Do artists care about sensor size?

Lupin 3rd

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I came across a couple documentaries, one about Daido Moriyama and one about Miyako Ishiuchi. While watching the videos I noticed both of these are shooting street photography with what seem like small point and shoot cameras.

Here are the videos, btw:



I guess my insecurity is such that I find it somewhat comforting to see renown artists using point and shoot cameras for (at least some of) their work. Or maybe I need the occasional reminder that sensor size isn't everything, and that art depends on a whole lot more than having a fancy camera. Not that I'm an artist! :biggrin:

Also this helps talk me off the ledge of buying needing wanting a medium format camera... :biggrin:
 

BosseBe

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Well, as a nonfamous nonartist, I must say that size doesn't matter as long as you have the art down pat!
You can always get good results if you pay attention to your subject and its needs.
The tools you use for this is secondary.
😎
 

retiredfromlife

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I hate to say it but to me it seems Mu-43 users worry the most, others may comment on it on the forums but worry not.

I think it best to ignore the whole subject, sit back relax and take more photos :drinks:

Edit, for my response I think of Care and worry on forums as being the same, but that is just me
 
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doady

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Imagine doing street photography with a medium format camera. Might be difficult. These photographers chose a small camera? Maybe they DO care about sensor size.
 

jimr.pdx

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Size insecurity is ingrained in human society, in so many different ways. Those who have enough know it, those unsure will always be swayed by something that costs a bit more and promises great rewards.

I'm practically blushing, this is a photo forum right?
 

alex66

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Depends on what they are trying to do, people like Gursky, Wall, Soth etc went for large format 10x8 in a good few cases as that gave them the results the aimed for. Some like Daido go for a small camera as it is good enough or better than the quality they aim for. Also alot will come down to how the process is, a large format camera is a slow methodical beast to use, small format cameras like ours or 35mm sized can be used fast in an almost think it see it shoot it way. So yes they will consider the camera but mostly down to what they want to achieve. Also talking to artist that use paint as their medium they are very very particular to what brushes and brands or components of the paints they use.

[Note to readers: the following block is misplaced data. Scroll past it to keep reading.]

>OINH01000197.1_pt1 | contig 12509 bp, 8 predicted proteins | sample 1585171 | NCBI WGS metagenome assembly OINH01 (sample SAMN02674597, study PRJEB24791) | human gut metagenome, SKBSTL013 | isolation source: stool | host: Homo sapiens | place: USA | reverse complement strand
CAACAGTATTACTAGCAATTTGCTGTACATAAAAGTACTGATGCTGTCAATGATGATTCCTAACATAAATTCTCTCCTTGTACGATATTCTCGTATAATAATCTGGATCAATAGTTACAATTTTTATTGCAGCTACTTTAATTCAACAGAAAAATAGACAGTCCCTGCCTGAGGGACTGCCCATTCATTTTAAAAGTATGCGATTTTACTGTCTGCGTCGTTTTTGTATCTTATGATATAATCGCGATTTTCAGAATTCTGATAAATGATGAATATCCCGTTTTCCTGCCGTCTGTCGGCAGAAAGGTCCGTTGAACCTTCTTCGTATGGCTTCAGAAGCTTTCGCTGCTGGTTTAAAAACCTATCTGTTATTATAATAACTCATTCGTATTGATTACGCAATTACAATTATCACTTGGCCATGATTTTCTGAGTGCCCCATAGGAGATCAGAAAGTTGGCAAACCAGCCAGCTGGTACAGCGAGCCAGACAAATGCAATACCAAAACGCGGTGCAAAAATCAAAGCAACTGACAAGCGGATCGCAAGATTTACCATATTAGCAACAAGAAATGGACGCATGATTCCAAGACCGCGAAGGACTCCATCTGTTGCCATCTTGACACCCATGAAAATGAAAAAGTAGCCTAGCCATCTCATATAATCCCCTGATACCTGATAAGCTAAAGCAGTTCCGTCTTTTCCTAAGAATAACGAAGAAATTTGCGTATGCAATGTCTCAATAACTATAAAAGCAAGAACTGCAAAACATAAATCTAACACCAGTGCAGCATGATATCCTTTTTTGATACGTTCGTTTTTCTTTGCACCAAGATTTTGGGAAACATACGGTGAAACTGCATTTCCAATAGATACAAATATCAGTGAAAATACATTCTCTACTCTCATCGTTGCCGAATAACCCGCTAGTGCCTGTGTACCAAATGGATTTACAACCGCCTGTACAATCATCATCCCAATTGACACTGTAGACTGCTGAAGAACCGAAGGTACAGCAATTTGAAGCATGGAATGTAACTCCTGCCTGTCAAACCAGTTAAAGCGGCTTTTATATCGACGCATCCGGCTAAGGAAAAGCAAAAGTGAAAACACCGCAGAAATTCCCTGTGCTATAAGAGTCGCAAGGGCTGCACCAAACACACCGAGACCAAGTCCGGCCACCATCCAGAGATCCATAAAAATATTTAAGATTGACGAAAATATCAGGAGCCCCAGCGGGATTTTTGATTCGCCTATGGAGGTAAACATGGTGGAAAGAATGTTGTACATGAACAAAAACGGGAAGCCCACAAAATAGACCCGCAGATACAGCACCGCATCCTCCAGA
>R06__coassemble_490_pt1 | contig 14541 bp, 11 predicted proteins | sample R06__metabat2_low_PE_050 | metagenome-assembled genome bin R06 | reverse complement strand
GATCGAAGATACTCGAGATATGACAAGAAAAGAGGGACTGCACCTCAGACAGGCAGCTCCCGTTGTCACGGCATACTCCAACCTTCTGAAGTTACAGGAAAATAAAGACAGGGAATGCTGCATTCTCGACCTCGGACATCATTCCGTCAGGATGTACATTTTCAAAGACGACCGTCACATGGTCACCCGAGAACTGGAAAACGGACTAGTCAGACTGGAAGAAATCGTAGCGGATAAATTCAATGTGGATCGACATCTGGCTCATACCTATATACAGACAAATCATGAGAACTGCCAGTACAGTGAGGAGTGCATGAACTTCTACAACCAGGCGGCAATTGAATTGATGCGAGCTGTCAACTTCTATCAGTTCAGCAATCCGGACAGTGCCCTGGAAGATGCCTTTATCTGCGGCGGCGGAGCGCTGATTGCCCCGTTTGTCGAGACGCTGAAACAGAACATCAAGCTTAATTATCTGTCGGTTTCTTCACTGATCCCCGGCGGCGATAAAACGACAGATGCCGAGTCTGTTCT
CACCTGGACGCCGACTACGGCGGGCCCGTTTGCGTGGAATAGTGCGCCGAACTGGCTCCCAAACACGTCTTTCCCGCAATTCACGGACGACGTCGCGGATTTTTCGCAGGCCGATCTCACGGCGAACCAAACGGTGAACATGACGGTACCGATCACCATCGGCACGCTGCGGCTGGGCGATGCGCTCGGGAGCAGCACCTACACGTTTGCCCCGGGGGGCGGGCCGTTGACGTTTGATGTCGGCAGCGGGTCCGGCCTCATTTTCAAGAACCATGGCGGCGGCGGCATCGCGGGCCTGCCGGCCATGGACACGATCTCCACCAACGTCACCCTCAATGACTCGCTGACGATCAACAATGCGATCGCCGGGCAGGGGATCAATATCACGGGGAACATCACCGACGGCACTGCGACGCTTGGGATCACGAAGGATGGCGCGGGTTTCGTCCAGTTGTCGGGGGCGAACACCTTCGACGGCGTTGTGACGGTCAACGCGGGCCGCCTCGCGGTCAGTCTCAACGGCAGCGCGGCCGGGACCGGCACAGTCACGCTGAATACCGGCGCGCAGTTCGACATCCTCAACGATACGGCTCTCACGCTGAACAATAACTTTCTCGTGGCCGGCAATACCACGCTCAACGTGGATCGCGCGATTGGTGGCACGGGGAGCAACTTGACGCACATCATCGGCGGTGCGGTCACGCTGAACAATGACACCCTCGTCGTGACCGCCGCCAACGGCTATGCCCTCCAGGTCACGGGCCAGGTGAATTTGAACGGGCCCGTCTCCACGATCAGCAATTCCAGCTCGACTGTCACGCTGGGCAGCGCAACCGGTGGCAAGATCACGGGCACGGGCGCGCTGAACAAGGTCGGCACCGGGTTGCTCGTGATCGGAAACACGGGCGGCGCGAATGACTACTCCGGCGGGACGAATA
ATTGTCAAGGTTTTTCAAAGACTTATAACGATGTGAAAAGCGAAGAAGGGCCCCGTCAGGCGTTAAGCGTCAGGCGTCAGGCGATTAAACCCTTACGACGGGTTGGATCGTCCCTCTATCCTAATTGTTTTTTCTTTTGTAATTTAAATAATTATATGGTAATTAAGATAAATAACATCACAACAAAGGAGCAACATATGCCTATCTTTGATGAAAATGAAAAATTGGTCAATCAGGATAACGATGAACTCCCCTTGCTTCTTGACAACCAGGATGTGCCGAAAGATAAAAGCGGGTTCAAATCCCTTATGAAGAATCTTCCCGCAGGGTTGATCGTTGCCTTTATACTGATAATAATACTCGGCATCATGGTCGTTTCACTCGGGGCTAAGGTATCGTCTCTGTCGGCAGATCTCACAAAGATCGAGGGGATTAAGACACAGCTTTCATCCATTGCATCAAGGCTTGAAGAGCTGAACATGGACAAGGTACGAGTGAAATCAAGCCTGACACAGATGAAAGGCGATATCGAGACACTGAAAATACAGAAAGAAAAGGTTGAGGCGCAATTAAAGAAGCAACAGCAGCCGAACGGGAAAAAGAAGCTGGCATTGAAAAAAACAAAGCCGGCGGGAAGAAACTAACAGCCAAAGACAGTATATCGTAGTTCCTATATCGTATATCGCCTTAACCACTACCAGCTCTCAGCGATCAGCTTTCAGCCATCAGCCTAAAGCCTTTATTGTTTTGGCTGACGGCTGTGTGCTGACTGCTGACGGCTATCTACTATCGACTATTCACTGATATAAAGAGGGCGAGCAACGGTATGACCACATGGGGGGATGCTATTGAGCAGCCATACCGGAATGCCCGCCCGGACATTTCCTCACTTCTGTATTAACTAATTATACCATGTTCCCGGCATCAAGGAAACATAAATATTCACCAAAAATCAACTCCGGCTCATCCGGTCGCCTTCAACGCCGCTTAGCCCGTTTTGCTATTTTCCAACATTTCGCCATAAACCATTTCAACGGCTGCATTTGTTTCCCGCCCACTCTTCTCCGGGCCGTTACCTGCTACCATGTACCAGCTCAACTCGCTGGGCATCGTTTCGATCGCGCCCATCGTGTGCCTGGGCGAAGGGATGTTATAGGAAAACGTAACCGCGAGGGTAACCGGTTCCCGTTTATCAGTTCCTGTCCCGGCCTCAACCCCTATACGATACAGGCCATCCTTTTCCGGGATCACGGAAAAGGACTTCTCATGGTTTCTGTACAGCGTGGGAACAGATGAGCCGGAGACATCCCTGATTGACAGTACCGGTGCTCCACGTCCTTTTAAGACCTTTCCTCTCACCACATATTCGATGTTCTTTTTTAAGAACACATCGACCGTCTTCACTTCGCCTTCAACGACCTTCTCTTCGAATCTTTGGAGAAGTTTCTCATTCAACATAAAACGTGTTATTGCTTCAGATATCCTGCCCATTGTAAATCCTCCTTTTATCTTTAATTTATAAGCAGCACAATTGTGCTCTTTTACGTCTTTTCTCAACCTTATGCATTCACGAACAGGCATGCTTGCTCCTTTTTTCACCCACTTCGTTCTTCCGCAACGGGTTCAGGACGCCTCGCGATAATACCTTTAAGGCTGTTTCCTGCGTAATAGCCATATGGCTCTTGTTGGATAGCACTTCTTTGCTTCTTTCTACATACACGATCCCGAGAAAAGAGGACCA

agentlossing

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When I saw your title, I suspected Moriyama might show up! In fact, both of the photographers are Japanese. I think that may say something. A lot of Japanese photography has a strong graphic element; contrast and balance are prominent. Looking at Moriyama's work on its own makes it clear why he wouldn't care about dynamic range, shallow DoF or lots of detail. He actively obscures detail, to an effect that I could only wish to replicate. I love his photos.

There are photographers who rely on the specific look of small sensors to get what they want. The older Ricoh GRD cameras were well known for that. I've seen Pentax Q owners say something similar. I've asked myself why MFT doesn't seem to carry that same look and feel. I think it comes down to being an in-between: you can get some shallow DoF, especially with the large aperture "pro" lenses. You can get good detail and just a bit of 3D-ness. But it'll never be identical to the output of a larger sensor. Just as it's not identical to the "2D-ness" of small sensor cameras. Every format has a character imprinted on it which you can't totally erase.
 
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I came across a couple documentaries, one about Daido Moriyama and one about Miyako Ishiuchi. While watching the videos I noticed both of these are shooting street photography with what seem like small point and shoot cameras.

Here are the videos, btw:



I guess my insecurity is such that I find it somewhat comforting to see renown artists using point and shoot cameras for (at least some of) their work. Or maybe I need the occasional reminder that sensor size isn't everything, and that art depends on a whole lot more than having a fancy camera. Not that I'm an artist! :biggrin:

Also this helps talk me off the ledge of buying needing wanting a medium format camera... :biggrin:
My own choices are informed by many artists, and my own judgement.

When I can create something like this, I might start to feel limited by the gear I have. Until then, I consider myself to be my only limitation.

http://www.david-hockney.org/pearblossom-highway/

https://www.getty.edu/art/collectio...1-18th-april-1986-2-british-april-11-18-1986/

TL : DR - No. Imagination and doing spur creativity, not hardware.
 

Darmok N Jalad

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I keep going back to the notion that you got to be willing to take it with you in order to be creative with it. I’ve lost count of the number of moments where I wish I had a camera. Those moments are now just rusty still shots in my aging brain.🤪
 

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